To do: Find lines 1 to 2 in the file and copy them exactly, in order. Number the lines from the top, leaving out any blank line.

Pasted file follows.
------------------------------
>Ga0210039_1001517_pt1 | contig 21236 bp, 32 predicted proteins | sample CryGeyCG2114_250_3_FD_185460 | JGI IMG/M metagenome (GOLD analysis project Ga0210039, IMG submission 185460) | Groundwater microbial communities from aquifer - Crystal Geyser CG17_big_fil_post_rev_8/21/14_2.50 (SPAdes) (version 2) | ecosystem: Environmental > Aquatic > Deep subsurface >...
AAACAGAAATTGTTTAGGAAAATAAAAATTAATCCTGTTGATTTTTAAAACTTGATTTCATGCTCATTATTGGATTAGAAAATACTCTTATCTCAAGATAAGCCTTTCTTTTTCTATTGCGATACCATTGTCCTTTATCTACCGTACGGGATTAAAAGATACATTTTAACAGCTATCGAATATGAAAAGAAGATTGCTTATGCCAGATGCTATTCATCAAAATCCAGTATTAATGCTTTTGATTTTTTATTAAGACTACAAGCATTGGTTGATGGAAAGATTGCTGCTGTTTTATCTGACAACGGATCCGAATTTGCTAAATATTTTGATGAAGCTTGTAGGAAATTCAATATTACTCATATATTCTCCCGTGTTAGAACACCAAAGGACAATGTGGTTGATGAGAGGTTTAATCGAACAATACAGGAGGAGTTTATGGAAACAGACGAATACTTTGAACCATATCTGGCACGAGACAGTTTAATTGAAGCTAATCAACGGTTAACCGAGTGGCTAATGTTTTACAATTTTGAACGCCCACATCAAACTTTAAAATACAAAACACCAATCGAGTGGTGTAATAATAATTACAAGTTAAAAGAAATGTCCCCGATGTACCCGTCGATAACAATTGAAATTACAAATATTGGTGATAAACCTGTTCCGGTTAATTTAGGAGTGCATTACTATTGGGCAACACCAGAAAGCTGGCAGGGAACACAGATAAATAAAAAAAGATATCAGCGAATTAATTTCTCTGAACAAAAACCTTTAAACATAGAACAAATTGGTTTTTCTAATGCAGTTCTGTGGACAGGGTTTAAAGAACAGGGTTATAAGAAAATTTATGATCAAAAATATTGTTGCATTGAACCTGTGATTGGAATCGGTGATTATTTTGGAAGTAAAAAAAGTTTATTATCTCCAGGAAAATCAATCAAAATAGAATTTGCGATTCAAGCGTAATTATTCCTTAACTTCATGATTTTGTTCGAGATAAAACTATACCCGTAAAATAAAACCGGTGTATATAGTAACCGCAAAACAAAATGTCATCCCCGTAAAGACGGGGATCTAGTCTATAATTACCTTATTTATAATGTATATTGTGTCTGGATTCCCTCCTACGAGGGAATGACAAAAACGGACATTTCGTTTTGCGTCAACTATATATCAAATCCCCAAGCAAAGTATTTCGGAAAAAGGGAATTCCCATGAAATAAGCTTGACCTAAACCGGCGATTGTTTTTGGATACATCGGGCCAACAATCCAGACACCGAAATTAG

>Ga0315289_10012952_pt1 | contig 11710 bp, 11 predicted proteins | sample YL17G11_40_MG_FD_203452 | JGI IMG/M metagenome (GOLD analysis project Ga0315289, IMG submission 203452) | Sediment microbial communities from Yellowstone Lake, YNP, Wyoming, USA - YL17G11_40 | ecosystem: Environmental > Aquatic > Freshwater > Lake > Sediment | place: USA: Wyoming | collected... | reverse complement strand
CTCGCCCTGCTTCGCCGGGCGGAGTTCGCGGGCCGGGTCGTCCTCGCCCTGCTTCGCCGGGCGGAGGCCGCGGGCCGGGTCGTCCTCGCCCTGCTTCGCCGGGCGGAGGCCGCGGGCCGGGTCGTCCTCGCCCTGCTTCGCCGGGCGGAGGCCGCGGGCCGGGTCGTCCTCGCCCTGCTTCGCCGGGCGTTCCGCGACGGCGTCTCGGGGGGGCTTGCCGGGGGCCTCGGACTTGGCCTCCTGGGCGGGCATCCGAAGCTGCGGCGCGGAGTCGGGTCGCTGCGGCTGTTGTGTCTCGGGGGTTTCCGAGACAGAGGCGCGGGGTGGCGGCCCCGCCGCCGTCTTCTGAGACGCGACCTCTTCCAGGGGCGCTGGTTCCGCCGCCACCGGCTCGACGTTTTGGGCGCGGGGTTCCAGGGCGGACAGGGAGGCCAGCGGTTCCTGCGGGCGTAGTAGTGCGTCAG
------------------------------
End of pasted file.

>Ga0210039_1001517_pt1 | contig 21236 bp, 32 predicted proteins | sample CryGeyCG2114_250_3_FD_185460 | JGI IMG/M metagenome (GOLD analysis project Ga0210039, IMG submission 185460) | Groundwater microbial communities from aquifer - Crystal Geyser CG17_big_fil_post_rev_8/21/14_2.50 (SPAdes) (version 2) | ecosystem: Environmental > Aquatic > Deep subsurface >...
AAACAGAAATTGTTTAGGAAAATAAAAATTAATCCTGTTGATTTTTAAAACTTGATTTCATGCTCATTATTGGATTAGAAAATACTCTTATCTCAAGATAAGCCTTTCTTTTTCTATTGCGATACCATTGTCCTTTATCTACCGTACGGGATTAAAAGATACATTTTAACAGCTATCGAATATGAAAAGAAGATTGCTTATGCCAGATGCTATTCATCAAAATCCAGTATTAATGCTTTTGATTTTTTATTAAGACTACAAGCATTGGTTGATGGAAAGATTGCTGCTGTTTTATCTGACAACGGATCCGAATTTGCTAAATATTTTGATGAAGCTTGTAGGAAATTCAATATTACTCATATATTCTCCCGTGTTAGAACACCAAAGGACAATGTGGTTGATGAGAGGTTTAATCGAACAATACAGGAGGAGTTTATGGAAACAGACGAATACTTTGAACCATATCTGGCACGAGACAGTTTAATTGAAGCTAATCAACGGTTAACCGAGTGGCTAATGTTTTACAATTTTGAACGCCCACATCAAACTTTAAAATACAAAACACCAATCGAGTGGTGTAATAATAATTACAAGTTAAAAGAAATGTCCCCGATGTACCCGTCGATAACAATTGAAATTACAAATATTGGTGATAAACCTGTTCCGGTTAATTTAGGAGTGCATTACTATTGGGCAACACCAGAAAGCTGGCAGGGAACACAGATAAATAAAAAAAGATATCAGCGAATTAATTTCTCTGAACAAAAACCTTTAAACATAGAACAAATTGGTTTTTCTAATGCAGTTCTGTGGACAGGGTTTAAAGAACAGGGTTATAAGAAAATTTATGATCAAAAATATTGTTGCATTGAACCTGTGATTGGAATCGGTGATTATTTTGGAAGTAAAAAAAGTTTATTATCTCCAGGAAAATCAATCAAAATAGAATTTGCGATTCAAGCGTAATTATTCCTTAACTTCATGATTTTGTTCGAGATAAAACTATACCCGTAAAATAAAACCGGTGTATATAGTAACCGCAAAACAAAATGTCATCCCCGTAAAGACGGGGATCTAGTCTATAATTACCTTATTTATAATGTATATTGTGTCTGGATTCCCTCCTACGAGGGAATGACAAAAACGGACATTTCGTTTTGCGTCAACTATATATCAAATCCCCAAGCAAAGTATTTCGGAAAAAGGGAATTCCCATGAAATAAGCTTGACCTAAACCGGCGATTGTTTTTGGATACATCGGGCCAACAATCCAGACACCGAAATTAG